A significant market downturn is worrying for any investor, but for retirees and near-retirees, a bear market is extremely unsettling. A financial crisis can substantially reduce retirement savings or even wipe them out in worst-case scenarios. However, there are things savers can do to mitigate losses and make the most of their income during and before retirement.
Market Downturn Investment Tips
The coronavirus pandemic financial crisis has dramatically changed the investment landscape and the global outlook. The impact has devastated economies around the world, stock prices have plunged, interest rates have fallen, and many investors have seen their assets shrink dramatically.
When stocks tumble, and portfolios take a battering, there is hope knowing that there are still some dependable savings and investment strategies. Here are some ideas to outsmart the market downturn.
Maximize Social Security
Social Security is a crucial source of income for nine out of ten Americans over the age of 65. The SSA estimate that 21% of married seniors and 45% of single seniors rely on Social Security benefits for more than 90% of their retirement income.
“Social Security benefits are realized by your employment history and age you started and stopped work. Working for at least 35 years is the best strategy to boost your gains. Earnings of up to $132,900 (2019) are used to calculate benefits, and working to full retirement age will ensure income is not reduced. In fact, if you wait until 70 to claim, you’ll get an increase in benefits”.
Some experts are worried that the massive amount of job losses caused by the pandemic could reduce the future Social Security “pot,” meaning what we know now, may change in the future.
While other investments, such as stock dividends, are risky to varying extents, Social Security does not go down. It is reviewed each year, and depending on the economy, the amount is either increased or remains static. As the coronavirus pandemic has lowered inflation rates, COLA is unlikely to take effect for 2021, but retirees at least won’t see a decline in Social Security income.
Having said that, the Coronavirus Aid Relief and Economic Security Act or CARES Act has provided a $1,200 one-off payment for qualified individuals. ($2,400 for joint filers. This equates to an average 7.2% annual raise for 2020.
Beneficiaries may also see more stimulus payments this year to help combat the market downturn, but how this equates to retirees is yet to be known.
Existing Social Security beneficiaries should take advantage of these benefits, and for those waiting to claim, the best advice is to seek some professional advice as to when the best time is to claim.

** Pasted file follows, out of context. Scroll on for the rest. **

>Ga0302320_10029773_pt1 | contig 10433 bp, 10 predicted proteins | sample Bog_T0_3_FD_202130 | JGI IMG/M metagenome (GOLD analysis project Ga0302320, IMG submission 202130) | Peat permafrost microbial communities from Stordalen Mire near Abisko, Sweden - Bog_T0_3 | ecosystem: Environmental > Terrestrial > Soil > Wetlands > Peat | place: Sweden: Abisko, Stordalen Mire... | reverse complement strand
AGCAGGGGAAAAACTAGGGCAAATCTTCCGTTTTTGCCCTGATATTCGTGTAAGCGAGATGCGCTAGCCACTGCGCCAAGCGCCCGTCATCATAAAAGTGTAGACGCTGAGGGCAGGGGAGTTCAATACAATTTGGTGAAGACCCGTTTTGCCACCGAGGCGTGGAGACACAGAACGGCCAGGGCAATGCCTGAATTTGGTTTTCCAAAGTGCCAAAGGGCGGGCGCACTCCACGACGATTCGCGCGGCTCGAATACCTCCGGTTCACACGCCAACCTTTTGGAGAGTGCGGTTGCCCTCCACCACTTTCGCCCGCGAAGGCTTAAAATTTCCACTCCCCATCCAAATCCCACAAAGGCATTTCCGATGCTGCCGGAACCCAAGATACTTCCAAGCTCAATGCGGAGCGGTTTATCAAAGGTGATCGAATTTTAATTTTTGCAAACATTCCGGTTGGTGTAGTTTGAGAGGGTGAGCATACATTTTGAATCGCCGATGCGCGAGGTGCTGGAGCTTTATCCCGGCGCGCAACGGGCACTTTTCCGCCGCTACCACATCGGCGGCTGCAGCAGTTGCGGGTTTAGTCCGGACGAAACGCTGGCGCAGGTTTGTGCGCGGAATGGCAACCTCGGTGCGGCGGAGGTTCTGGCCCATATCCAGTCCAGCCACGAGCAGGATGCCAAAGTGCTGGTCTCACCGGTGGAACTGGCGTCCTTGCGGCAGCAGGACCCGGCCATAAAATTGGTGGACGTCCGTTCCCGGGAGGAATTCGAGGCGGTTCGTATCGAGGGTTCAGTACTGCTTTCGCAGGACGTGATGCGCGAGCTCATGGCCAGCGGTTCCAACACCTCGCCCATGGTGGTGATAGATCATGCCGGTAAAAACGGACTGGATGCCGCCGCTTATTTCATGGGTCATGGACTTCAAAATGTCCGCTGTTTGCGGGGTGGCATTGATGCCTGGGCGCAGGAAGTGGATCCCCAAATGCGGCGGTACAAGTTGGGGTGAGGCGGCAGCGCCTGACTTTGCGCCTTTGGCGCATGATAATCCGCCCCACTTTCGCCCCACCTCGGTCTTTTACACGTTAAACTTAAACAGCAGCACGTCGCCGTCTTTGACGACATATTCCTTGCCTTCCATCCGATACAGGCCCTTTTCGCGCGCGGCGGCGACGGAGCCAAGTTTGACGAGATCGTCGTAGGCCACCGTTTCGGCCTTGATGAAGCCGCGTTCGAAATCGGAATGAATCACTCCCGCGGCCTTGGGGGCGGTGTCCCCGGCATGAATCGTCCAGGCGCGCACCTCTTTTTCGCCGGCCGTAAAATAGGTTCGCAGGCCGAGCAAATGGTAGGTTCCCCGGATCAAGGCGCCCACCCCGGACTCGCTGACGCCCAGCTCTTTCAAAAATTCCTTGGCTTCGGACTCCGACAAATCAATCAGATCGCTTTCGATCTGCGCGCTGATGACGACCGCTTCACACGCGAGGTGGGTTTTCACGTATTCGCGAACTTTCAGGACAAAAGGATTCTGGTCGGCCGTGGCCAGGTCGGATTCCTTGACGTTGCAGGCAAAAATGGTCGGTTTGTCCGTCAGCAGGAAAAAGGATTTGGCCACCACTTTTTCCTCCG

The CARES Act suspended the RMD payment for this year. Those in their early 70’s must usually withdraw a minimum amount each year that the government taxes. However, this year there is some relief.
Those who already took their RMD this year may be able to put the money back into their retirement account. Under IRS law, a withdrawal can be rolled over to another retirement account or the original account within 60 days without tax consequences.
If you have passed the 60-day deadline, the CARES Act also stipulates that premature RMD takers can reverse their decision.
To outsmart the market downturn, take advantage of all benefits; If you don’t need the money to live off, consider putting it back into your retirement account, particularly if the money pushes you into a higher tax bracket and effects Medicare premiums.
Review Your Portfolio
Realign your strategy to try and minimize losses from the market downturn. Whether you’re a self-investor or have an account manager, don’t delay in rebalancing your portfolio to maximize assets. Don’t panic-withdraw your money, but at the same time, look at the best industries to invest in for the future.
Ensure you have a diverse mix of accounts so you can ride out any corrections. Your income needs may determine how you do this but plan for a few years of cash, emergency savings, short and long term savings, and stocks for several years or longer.
Seek Advice from a Qualified Advisor
The best advice is to do your research and seek professional guidance. Although many retirees or near-retirees have financial anxiety about outliving their savings and income, they are reluctant to consult a financial planner.
Do this to make sure your savings, investment, and Social Security strategies make sense and are tied together with other assets and your partner’s strategies. If you have concerns, seek out more than one opinion and check out advisors’ reviews and authenticity.
An advisor may be able to help you release more income and reduce taxes through a variety of sources.
Fixed Annuities – buyers, can pay lump sums into an insurance policy in return for monthly payments that can last a lifetime.
Reverse Mortgage – those over the age of 62 can release equity from their home through a lump sum or monthly payments, which don’t need to be repaid until the home is sold or the owner passes away. With such low-interest rates, this could be an option for those who need more income.
Lump sums can also free up the need to cash in other investments resulting in a better return in the long term.
Based on the information provided, do you think you could save money and outsmart the market downturn? Please tell us in the comments section below.